• Patients with floppy lid syndrome (FES) may have structural changes that could signal risk for glaucoma development, says a study in the May 2015 Cornea.1 Researchers in Spain performed a corneal biomechanical evaluation on 208 eyes—72 with FES and 136 without FES—of 107 patients, measuring corneal hysteresis (CH), corneal resistance factor (CRF), central corneal thickness (CCT), Goldmann-correlated intraocular pressure (IOPg) and corneal-compensated intraocular pressure (IOPcc). Noncontact IOP and all corneal biomechanical properties were measured using the Ocular Response Analyzer (Reichert).

Mean CH was significantly lower in patients with FES compared with those without FES (i.e., 9.51 ± 1.56 vs. 11.66 ± 9.11), which may “constitute a risk factor for glaucoma due to an association with the response of the corneoscleral shell and the ocular vasculature to IOP-induced stress,” say the researchers. Interestingly, mean CH remained statistically significant after adjusting for age and apnea-hypoapnea index, but mean CRF and mean IOPcc did not. There was no statistically significant difference in Goldmann-correlated IOP and CCT.

1. Royo MM, de Ribot AM, Sanchez-de-la-Torre M, et al. Corneal biomechanical properties in floppy eyelid syndrome. Cornea. 2015 May;34(5):521-4. 

• Hybrid contact lenses with tear vaults of more than 100μm may be detrimental to corneal health because of inadequate surface oxygen supply, reports a study in the March 2015 Eye & Contact Lens.1 Slit lamp and OCT evaluations found that fitting hybrids with the manufacturers’ recommended tear vault of 100μm or less resulted in acceptable corneal surface oxygen values, around 100mm Hg, while vaults greater than 100μm created less ideal corneal surface pO2—as low as 0mm Hg

The researchers had hoped to find an acceptable way to calculate corneal surface pO2 under a hybrid lens, but inconsistent results between the slit lamp and OCT limited reliability. Despite the study’s limitations, it highlights the need for a better clinical method for measuring corneal surface pO2—similar to methods used for soft, silicone hydrogel and rigid contact lenses. Such testing would help clinicians better fit hybrids. Until then, the researchers advise fitting hybrid contact lenses with modest vaults to provide adequate oxygen supply.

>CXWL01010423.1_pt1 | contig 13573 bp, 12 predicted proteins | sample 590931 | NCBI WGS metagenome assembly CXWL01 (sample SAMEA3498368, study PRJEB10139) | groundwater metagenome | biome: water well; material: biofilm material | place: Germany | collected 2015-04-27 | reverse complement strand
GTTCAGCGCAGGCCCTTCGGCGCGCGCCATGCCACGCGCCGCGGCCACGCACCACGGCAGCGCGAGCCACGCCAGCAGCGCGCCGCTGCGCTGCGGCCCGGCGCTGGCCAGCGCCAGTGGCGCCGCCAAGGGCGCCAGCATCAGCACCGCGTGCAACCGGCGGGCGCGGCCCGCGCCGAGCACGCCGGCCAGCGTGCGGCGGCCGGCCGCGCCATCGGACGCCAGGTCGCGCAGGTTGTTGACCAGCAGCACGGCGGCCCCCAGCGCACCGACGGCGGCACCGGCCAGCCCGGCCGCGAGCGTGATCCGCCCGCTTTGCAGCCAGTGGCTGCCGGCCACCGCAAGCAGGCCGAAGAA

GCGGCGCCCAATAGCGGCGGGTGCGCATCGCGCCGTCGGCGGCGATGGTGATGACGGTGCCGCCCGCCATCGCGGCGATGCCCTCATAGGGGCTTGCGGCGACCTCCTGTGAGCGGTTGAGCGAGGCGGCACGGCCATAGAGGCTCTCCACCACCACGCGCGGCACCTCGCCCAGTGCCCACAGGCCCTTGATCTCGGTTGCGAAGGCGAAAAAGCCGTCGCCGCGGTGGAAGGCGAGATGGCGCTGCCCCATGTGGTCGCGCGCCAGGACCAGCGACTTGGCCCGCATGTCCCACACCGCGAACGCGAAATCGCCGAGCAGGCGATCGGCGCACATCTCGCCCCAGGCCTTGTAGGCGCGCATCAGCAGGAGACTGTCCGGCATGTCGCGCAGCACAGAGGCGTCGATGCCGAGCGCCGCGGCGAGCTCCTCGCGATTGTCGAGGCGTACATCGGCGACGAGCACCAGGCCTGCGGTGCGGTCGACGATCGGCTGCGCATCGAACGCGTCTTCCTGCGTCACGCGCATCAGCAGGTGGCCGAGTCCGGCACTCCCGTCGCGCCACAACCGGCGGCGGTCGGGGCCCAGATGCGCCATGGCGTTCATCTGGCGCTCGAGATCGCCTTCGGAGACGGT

1. Lee KLY, Nguyen DPA, Edrington TB, and Weissman BA. Calculated in situ tear oxygen tension under hybrid contact lenses. Eye & Contact Lens. 2015 Mar;41(2):111-116.

Multifocal Halo Reduction Possible?
A new lens surface modification that smoothes out surface discontinuities could reduce the halo effect commonly experienced by patients with multifocal intraocular or contact lenses, reports a study in the December 2014 Optics Communications.1 Coauthor Zeev Zalevsky, PhD, of Israel’s Bar-Ilan University says “the proposed surfacing technique can be very important in significantly improving [vision], especially the night vision performance of any IOL for presbyopia correction,” noting that it could in theory be added to any multifocal lens. 

1. Limon O, Zalevsky Z. Ophthalmic halo reduced lenses design. Optics Communications. 2014 Dec;342:253-8.